by Hans Christian von Baeyer
Rosalyn Sussman Yalow
By mid-century the new physics was beginning to spread out into a wide range of applications. Its scope extended vertically, as it were, from the unimaginably small interior of the nucleus up to the incomprehensibly vast stretches of the universe. At the same time, physics also had a powerful horizontal impact on other branches of science, often by way of novel instrumentation, and on technology.
For biology, physical methods brought about spectacular results. The discovery of the double helix of the DNA molecule, revealed by X-ray images of crystallized DNA, triggered a revolution in genetics. Henceforth the mechanisms of heredity could be understood in tangible, material terms, and eventually even manipulated. Medicine acquired an important technique when Rosalyn Sussman Yalow, an American nuclear physicist, invented a way to use radioactivity for detecting minute amounts of a huge variety of materials, ranging from nicotine to viruses, in the human body. Though its name twists the tongue, her method, called radioimmunoassay, relies on a simple principle. If you count six red-eyed fruit flies in a jar, and you know that the incidence of red eyes is one in a thousand, you conclude that there are 6000 flies in the jar - without the tedium of counting them. Radioimmunoassay counts molecules rather than flies, and tags them by radioactivity rather than eye color.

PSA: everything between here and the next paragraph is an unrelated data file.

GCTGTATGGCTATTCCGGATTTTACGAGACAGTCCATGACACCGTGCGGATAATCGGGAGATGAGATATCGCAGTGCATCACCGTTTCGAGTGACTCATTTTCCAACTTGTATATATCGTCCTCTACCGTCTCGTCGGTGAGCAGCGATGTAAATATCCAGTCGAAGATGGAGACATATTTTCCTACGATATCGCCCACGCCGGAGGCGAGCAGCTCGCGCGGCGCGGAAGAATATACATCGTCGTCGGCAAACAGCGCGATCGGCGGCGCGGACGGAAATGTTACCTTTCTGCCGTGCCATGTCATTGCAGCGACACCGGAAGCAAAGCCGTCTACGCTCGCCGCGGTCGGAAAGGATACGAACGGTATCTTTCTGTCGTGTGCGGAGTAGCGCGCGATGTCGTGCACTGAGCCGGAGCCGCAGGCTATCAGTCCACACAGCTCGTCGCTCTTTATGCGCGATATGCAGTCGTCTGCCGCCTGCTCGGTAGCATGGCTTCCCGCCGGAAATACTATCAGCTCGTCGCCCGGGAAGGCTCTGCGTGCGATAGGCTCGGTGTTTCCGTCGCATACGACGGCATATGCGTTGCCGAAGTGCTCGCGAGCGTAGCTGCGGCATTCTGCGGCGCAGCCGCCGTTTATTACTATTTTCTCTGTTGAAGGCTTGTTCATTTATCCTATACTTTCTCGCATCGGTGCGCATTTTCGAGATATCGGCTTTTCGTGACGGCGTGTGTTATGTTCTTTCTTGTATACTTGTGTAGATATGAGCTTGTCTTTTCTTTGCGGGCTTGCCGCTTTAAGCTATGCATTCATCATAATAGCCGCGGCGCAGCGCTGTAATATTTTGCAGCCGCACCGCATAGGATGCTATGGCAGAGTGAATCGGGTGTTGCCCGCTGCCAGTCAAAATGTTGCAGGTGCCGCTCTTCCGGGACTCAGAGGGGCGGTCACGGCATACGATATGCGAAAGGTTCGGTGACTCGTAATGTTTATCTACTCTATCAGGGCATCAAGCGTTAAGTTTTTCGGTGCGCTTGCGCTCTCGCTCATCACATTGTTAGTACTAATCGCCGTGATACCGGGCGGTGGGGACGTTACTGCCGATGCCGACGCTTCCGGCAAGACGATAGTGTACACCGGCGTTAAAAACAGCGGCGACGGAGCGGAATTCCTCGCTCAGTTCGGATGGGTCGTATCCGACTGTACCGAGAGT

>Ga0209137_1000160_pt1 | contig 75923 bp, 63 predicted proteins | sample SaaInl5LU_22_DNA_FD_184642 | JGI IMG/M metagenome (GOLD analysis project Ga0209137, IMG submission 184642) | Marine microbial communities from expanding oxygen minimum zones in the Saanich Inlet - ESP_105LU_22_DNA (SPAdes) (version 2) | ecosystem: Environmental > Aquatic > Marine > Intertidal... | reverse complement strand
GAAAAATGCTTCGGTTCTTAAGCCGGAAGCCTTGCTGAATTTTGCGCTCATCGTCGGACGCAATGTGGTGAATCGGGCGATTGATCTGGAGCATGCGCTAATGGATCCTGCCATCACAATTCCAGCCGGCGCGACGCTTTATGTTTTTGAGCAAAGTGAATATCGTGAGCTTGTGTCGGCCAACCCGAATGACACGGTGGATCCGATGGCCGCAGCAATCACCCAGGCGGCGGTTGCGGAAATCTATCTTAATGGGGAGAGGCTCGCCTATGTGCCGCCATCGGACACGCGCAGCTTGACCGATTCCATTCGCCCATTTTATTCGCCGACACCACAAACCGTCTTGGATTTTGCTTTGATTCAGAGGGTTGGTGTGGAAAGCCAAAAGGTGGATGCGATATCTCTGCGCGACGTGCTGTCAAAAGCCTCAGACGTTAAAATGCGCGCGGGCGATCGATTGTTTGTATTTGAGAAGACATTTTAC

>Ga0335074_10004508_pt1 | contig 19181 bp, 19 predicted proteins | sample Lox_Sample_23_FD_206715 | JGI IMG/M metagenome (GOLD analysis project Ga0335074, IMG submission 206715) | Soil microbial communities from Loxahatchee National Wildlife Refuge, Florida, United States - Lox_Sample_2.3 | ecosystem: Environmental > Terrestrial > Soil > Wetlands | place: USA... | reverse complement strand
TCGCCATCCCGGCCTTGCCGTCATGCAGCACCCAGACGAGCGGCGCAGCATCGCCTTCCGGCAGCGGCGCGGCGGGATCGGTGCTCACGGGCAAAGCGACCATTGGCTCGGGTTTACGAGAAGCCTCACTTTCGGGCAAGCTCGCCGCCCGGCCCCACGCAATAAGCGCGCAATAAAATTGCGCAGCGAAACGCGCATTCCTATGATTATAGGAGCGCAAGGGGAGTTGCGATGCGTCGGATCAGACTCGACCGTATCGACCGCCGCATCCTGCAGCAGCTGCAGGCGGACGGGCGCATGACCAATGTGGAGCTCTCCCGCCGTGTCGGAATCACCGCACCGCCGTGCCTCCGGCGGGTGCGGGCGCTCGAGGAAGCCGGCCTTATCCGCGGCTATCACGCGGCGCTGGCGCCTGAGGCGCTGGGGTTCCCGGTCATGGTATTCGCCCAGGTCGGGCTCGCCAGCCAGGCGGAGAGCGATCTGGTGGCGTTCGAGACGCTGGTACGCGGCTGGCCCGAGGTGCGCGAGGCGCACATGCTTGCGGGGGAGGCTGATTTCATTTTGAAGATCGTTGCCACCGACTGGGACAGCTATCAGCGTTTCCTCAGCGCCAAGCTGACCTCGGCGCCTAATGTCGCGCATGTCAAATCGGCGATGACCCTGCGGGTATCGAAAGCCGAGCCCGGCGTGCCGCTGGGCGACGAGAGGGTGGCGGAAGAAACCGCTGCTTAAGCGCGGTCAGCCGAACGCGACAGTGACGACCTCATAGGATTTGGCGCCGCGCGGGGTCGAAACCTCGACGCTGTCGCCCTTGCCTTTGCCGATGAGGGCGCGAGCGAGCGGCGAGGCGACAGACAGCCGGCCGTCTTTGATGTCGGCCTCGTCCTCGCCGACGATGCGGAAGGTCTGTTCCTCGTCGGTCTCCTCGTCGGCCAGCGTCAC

Chemistry gained a valuable diagnostic tool with nuclear magnetic resonance. Radar research had led to instruments that can identify nuclei by the way they absorb microwaves. For chemists, whose usual province is the electron cloud of the atom, this descent to the nucleus opened new opportunities. Nuclear magnetic resonance itself would later develop into magnetic resonance imaging, with a name chosen purposely to avoid the word nuclear. Geology also adopted an instrument based on 20th century physics. The SQUID (Superconducting Quantum Interference Device) which relies on a peculiar quantum effect discovered in 1962, can detect otherwise imperceptible changes in magnetic fields induced by the presence of mineral deposits.
In these and countless other ways physics began to stimulate research in its sister sciences. The most influential achievements of the 1950's, however, were the invention of the laser and the development of computers based on integrated circuits. Both of these devices, which are direct applications of quantum mechanics, would transform science and spawn entire industries devoted to new technologies.
Editor's Note: A CENTURY OF PHYSICS, a dramatic illustrated timeline wallchart of over a hundred entries on eleven large posters is intended for high schools and colleges. Each poster covers about a decade and is introduced by a thumbnail essay to provide a glimpse of the historical and scientific context of the time. A Century of Physics will be on display at the Atlanta Centennial Meeting in March.
In the November issue, APS News will feature the seventh introductory essay: 1965-1975: Closing the Circle.
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